Israeli PM Benjamin Netanyahu could struggle to secure enough seats in parliament to stay in power, incomplete results from Tuesday’s election show.
With about 90% of votes counted, his right-wing bloc is course to win 59 seats – two short of the threshold. In a surprise development, an Arab party which is projected to win five seats could hold the balance of power.
The final outcome will among other things determine the course of Israel’s relations with the Palestinians.
The Arab party, Raam, has not declared whether it will support the efforts of Mr Netanyahu – an unnatural ally – to form a government or those of the bloc opposed to him remaining in office.
Those parties have garnered 56 seats, according to the latest tally, and although backing from Raam could give them a sufficient number to form a government, they are fragmented and unlikely to be able to agree to work together.
Based on the latest results, to stay in office Mr Netanyahu would need to secure the support of both Raam and a small right-wing nationalist party, Yamina.
Like Raam, Yamina’s leader, Naftali Bennett, has not announced which side he will throw his weight behind.
“I will do only what is good for the State of Israel,” he said after voting ended on Tuesday night.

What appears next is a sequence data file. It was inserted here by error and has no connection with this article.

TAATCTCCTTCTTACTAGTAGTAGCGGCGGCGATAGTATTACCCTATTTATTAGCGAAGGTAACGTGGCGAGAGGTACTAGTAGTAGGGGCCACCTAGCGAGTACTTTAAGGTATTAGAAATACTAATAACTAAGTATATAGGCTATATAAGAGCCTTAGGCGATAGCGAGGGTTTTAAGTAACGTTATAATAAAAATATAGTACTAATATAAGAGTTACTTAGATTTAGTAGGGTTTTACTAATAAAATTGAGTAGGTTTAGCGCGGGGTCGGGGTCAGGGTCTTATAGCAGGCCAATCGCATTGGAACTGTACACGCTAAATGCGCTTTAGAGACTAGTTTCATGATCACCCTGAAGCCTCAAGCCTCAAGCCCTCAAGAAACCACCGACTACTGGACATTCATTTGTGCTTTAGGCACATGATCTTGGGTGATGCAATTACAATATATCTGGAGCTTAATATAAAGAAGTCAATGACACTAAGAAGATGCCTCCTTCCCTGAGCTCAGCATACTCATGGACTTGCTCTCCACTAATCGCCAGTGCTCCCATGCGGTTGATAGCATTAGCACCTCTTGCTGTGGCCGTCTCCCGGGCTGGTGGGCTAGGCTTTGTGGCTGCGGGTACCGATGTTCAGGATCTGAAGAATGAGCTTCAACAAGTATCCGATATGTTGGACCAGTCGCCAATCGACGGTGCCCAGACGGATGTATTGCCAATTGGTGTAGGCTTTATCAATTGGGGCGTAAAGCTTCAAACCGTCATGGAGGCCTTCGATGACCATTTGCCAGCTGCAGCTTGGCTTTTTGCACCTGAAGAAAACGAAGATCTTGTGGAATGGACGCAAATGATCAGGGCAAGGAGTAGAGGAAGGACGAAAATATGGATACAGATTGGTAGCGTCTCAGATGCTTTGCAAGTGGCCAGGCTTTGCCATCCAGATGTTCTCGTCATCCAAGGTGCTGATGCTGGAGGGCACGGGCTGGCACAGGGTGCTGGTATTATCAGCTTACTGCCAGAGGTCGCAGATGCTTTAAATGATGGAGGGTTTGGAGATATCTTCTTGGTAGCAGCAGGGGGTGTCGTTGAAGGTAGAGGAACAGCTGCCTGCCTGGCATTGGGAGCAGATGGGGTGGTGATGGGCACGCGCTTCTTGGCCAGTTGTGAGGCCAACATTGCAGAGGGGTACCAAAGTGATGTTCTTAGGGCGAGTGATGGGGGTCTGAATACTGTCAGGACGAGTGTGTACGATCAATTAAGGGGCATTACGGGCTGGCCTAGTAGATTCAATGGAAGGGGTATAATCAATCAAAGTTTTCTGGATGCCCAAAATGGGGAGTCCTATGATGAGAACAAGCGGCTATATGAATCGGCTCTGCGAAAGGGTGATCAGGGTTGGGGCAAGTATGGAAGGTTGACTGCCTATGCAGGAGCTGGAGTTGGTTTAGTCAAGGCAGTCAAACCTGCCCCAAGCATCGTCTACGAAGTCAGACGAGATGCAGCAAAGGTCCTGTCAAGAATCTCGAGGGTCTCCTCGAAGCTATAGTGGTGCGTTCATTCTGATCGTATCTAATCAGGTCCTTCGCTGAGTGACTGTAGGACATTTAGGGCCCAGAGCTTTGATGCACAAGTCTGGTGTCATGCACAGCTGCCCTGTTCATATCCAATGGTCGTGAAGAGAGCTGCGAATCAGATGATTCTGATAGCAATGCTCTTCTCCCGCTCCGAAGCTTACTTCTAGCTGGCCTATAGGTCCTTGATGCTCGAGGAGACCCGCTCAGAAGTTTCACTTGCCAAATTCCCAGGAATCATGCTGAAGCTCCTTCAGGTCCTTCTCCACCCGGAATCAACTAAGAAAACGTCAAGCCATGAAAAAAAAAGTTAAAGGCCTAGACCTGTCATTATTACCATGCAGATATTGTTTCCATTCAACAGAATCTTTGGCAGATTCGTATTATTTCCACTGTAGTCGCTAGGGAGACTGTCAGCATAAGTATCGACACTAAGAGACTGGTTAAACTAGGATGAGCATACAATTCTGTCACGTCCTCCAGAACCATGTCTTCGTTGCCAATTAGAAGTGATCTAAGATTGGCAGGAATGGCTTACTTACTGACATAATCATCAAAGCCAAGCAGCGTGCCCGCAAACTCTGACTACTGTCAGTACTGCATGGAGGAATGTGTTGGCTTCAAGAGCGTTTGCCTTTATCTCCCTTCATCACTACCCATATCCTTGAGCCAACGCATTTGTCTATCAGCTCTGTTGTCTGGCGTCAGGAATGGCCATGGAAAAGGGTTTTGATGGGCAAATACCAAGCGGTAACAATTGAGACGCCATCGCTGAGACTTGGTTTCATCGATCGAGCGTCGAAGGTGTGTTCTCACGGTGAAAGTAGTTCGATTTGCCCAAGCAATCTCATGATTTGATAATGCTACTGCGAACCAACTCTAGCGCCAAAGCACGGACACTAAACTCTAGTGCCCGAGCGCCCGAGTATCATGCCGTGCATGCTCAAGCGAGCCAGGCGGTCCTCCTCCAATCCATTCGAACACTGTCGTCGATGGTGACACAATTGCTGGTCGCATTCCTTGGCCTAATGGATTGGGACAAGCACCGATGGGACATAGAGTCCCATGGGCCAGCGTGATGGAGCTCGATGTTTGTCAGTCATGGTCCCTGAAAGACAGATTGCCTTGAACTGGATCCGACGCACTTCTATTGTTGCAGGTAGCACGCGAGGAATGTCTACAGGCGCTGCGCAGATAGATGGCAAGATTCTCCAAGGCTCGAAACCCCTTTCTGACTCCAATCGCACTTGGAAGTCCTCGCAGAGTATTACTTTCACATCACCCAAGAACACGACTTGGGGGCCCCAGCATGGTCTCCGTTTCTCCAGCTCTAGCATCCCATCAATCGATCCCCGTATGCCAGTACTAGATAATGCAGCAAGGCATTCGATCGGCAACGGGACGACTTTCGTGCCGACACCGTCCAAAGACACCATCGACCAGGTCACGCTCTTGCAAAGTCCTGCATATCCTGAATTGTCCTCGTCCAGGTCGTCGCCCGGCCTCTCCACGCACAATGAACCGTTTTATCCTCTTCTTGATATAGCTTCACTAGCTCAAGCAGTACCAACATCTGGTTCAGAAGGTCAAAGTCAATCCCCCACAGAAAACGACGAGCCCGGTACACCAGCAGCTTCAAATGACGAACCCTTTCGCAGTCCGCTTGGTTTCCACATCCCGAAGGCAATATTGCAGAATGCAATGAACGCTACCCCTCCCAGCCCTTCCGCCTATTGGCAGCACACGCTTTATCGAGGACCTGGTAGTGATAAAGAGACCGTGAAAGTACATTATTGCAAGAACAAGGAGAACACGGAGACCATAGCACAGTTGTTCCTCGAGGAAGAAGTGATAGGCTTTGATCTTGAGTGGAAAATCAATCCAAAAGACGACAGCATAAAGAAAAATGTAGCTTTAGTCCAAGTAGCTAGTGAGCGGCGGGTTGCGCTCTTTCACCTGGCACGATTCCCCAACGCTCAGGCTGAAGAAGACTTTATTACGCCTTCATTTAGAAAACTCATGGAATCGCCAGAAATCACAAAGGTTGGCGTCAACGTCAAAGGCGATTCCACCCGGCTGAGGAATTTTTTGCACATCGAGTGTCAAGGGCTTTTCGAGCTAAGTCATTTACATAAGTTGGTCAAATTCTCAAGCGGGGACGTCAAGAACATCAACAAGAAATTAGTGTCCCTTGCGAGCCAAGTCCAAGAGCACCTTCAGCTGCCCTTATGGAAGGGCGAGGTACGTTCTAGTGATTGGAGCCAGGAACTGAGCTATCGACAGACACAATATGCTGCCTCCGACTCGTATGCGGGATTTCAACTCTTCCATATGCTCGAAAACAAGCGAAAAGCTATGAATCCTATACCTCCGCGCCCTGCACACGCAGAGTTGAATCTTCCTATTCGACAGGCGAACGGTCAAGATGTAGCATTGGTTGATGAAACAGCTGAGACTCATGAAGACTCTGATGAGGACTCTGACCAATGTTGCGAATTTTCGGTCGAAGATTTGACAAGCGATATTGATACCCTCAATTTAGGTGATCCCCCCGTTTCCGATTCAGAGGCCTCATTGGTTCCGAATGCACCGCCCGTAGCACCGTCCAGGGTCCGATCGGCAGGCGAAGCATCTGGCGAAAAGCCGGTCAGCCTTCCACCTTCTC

He added that he had told Mr Netanyahu that Yamina would await the final results before deciding on its next steps.
Mr Netanyahu thanked his supporters in a tweet late on Tuesday. “You gave a huge win to the right and Likud under my leadership. Likud is the biggest party by far.”
Meanwhile, the main opposition leader Yair Lapid, whose centrist Yesh Atid party is projected to win about 17 seats, said he was “proud” of his party’s “enormous” achievement.
“I have already begun this evening to hold talks with some of the leaders of the bloc for change and will continue in the next few days,” he said, adding that he would “do everything possible to establish a sane government in the State of Israel”.
Just over 67.2% of those eligible cast their ballots in the election, which was widely seen as a referendum on Netanyahu’s leadership.
The 71-year-old prime minister has been in power continuously since 2009, having served an earlier three-year term in the late 1990s.
His campaign focused on Israel’s world-leading Covid-19 vaccination programme and his diplomatic success in normalising ties with some Arab countries.
But his opponents from across the political spectrum argued that he should not remain in office while standing trial on corruption charges. He denies any wrongdoing.
After the previous three elections neither Mr Netanyahu nor his rivals were able to form a stable governing coalition.
The current national unity government, which was the result of a power-sharing deal with Defence Minister Benny Gantz, collapsed in December after just seven months.